Certain embodiments of the present invention provide systems and methods that generate two half-rate electrical return-to-zero (eRZ) signals and combine these two signals differentially with a differential amplifier to drive a single drive Mach-Zehnder modulator biased at null to generate a full rate optical CSRZ signal. Some embodiments of the present invention provide systems and methods that generate two half-rate electrical return-to-zero (eRZ) signals and combine these two signals differentially with a differential amplifier to drive a dual drive Mach-Zehnder modulator biased at null to generate a full rate optical CSRZ signal.

Certain embodiments of the present invention provide systems and methods that separate an electrical non-return-to-zero (NRZ) signal into an “even bit signal” and an “odd bit signal”, and then combine these two signals differentially with a differential amplifier to drive a single drive Mach-Zehnder modulator to generate an optical CSRZ signals. Some embodiments of the present invention provide systems and methods that separate an electrical non-return-to-zero (NRZ) signal into an “even bit signal” and an “odd bit signal”, and then combine these two signals differentially with a differential amplifier to drive a dual drive Mach-Zehnder modulator to generate an optical CSRZ signals.

Certain embodiments of the present invention provide systems and methods that use AND gates to generate an “even bit signal” and an “odd bit signal”. Some embodiments of the present invention provide systems and methods that use parallel-to-serial multiplexers to generate an “even bit signal” and an “odd bit signal”.

Depending upon embodiment, one or more of these benefits may be achieved. These benefits and various additional objects, features and advantages of the present invention can be fully appreciated with reference to the detailed description and accompanying drawings that follow.

BRIEF DESCRIPTION OF THE DRAWINGS

FIG. 1 is a simplified conventional system for generating NRZ signals;

FIG. 2 is a simplified conventional system for generating RZ signals;

FIG. 3 is another simplified conventional system for generating RZ signals;

FIG. 4 is yet another simplified conventional system for generating RZ signals;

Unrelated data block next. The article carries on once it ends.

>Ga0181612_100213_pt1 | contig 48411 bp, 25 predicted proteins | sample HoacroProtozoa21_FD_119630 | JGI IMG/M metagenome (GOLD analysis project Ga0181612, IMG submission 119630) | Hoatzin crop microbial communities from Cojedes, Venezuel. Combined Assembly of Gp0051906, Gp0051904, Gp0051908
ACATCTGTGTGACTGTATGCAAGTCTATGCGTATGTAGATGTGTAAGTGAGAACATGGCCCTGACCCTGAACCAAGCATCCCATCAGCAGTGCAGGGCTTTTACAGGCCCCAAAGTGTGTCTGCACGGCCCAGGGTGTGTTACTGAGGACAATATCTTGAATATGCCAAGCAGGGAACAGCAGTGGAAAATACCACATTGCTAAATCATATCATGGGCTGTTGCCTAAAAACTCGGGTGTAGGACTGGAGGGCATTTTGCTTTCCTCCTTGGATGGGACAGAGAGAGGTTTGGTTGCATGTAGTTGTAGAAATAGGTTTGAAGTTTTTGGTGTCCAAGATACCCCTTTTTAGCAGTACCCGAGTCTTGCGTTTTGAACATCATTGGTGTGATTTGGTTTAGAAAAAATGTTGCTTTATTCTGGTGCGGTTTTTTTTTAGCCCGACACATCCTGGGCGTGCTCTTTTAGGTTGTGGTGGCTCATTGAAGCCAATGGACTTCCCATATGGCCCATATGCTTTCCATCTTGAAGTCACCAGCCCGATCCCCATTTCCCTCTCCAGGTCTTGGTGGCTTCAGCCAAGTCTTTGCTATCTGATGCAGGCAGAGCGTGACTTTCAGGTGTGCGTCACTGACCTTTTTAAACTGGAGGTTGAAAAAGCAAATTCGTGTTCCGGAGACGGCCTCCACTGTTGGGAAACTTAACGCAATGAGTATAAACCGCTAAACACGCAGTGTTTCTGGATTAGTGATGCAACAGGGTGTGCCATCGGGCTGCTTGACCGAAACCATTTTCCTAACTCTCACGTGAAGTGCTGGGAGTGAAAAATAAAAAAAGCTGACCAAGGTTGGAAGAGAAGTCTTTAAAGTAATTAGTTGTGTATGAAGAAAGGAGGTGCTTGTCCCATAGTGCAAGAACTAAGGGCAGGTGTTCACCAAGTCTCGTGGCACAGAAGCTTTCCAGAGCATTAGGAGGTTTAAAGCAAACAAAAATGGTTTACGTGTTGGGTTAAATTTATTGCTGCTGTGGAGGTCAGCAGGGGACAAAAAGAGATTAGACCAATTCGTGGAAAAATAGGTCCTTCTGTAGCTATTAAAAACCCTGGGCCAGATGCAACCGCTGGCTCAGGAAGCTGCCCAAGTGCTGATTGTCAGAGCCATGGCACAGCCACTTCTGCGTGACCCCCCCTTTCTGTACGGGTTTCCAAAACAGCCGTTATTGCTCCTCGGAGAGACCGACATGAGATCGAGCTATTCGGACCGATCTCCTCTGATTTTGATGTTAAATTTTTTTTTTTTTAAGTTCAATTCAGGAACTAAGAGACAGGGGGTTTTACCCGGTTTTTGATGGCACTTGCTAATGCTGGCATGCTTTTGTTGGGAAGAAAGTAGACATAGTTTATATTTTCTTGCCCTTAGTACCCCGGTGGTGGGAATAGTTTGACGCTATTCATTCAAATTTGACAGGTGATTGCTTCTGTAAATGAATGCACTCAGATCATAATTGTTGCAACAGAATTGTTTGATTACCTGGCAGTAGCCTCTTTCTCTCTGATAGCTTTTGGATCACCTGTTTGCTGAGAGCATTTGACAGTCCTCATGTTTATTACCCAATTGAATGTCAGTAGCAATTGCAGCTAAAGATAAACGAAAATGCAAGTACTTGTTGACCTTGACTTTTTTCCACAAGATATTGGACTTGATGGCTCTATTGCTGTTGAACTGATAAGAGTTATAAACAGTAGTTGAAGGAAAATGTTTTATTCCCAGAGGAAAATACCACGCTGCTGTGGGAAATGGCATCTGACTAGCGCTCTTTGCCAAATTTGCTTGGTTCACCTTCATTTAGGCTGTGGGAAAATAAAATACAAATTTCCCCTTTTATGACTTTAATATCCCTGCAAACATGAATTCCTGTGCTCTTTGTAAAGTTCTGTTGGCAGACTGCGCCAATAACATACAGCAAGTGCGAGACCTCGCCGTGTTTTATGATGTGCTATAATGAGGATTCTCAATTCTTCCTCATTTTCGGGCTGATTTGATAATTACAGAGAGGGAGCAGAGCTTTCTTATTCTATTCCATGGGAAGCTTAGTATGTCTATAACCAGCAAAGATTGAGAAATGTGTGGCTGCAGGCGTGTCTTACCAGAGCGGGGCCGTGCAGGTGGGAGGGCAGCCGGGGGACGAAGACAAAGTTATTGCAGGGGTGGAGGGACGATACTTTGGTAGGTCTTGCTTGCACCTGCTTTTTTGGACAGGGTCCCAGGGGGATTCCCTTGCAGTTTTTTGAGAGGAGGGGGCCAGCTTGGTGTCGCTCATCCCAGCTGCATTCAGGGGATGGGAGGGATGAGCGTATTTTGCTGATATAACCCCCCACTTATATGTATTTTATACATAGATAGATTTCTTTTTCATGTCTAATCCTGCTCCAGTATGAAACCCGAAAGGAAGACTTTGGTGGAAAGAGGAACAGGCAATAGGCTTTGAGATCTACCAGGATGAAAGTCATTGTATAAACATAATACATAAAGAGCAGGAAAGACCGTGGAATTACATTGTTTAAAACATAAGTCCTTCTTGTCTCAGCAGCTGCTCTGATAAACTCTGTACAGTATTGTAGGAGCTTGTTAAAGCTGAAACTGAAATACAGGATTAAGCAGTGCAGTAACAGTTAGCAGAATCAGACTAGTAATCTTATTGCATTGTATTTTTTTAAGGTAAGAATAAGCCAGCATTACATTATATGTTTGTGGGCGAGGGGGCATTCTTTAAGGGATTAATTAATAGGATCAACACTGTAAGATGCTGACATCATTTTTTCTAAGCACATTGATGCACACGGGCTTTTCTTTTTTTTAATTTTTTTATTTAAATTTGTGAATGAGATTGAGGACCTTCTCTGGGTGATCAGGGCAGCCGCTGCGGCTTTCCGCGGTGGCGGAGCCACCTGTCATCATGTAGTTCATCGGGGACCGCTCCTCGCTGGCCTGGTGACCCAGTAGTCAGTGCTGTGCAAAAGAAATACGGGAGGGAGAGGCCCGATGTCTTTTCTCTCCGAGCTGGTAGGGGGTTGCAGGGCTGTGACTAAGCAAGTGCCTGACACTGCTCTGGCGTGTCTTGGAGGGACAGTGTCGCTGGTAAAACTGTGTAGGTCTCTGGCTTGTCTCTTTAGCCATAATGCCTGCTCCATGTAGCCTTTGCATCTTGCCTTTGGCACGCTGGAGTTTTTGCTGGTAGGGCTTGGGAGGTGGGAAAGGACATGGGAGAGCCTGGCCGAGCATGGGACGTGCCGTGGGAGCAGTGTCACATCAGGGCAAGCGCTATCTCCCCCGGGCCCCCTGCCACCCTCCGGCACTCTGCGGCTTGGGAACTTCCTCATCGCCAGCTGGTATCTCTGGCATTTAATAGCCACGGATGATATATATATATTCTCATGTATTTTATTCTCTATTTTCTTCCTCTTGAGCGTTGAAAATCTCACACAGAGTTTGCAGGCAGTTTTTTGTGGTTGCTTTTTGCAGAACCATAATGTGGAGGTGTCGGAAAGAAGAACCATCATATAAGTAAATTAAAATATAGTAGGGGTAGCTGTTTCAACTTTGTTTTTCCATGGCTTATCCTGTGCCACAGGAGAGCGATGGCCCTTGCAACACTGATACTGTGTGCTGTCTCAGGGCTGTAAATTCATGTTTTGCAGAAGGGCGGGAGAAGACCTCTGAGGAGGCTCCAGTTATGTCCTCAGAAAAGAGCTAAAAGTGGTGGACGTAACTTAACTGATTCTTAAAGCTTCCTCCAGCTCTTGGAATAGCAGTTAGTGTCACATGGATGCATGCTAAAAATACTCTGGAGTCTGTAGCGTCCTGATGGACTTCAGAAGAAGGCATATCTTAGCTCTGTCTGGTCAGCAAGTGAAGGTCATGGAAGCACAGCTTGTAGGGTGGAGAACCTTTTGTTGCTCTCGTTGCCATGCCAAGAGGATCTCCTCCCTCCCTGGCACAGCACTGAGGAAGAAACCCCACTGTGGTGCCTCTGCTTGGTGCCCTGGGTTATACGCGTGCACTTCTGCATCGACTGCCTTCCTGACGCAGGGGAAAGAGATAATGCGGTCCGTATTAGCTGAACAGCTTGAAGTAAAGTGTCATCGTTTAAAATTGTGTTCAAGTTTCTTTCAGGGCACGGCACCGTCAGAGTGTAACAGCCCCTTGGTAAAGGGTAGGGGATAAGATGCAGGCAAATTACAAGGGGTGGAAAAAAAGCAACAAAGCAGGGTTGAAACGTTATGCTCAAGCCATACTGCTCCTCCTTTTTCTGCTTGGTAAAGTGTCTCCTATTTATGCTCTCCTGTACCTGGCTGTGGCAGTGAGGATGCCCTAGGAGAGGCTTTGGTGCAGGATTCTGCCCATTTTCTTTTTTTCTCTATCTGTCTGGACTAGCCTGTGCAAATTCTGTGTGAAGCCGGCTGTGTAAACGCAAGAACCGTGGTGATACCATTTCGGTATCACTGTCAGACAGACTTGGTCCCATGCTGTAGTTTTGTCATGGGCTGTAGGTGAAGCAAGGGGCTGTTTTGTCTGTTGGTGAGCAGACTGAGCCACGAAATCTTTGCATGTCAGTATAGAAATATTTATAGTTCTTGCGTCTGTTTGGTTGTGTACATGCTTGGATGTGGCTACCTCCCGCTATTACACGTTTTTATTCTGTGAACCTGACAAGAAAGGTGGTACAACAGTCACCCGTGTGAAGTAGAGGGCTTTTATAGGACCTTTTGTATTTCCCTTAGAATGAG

FIG. 5 is a simplified diagram showing relation between input electrical signal and output optical field and intensity for conventional single drive, “push-pull” MZ modulator, and between input electrical signal and output optical intensity in conventional NRZ modulation;

FIG. 6 is a simplified system for generating optical return-to-zero signals with alternating bi-phase shift according to an embodiment of the present invention;

FIGS. 7 and 8 show simplified signal diagrams according to an embodiment of the present invention;

FIG. 9 is a simplified bit separator according to an embodiment of the present invention;

FIG. 10 is a simplified bit separator according to another embodiment of the present invention;

FIG. 11 is a simplified system for generating optical return-to-zero signals with alternating bi-phase shift according to another embodiment of the present invention;

FIG. 12 is a simplified system for generating optical return-to-zero signals with alternating bi-phase shift according to yet another embodiment of the present invention;

FIG. 13 is a simplified system for generating optical return-to-zero signals with alternating bi-phase shift according to yet another embodiment of the present invention;

FIG. 14 is a simplified diagram showing intensity spectrum for an output signal according to an embodiment of the present invention.

DETAILED DESCRIPTION OF THE INVENTION

The present invention relates in general to telecommunication techniques. More particularly, the invention provides a system and method for generating optical return-to-zero signals with alternating bi-phase shift. Merely by way of example, the invention is described as it applies to optical networks, but it should be recognized that the invention has a broader range of applicability.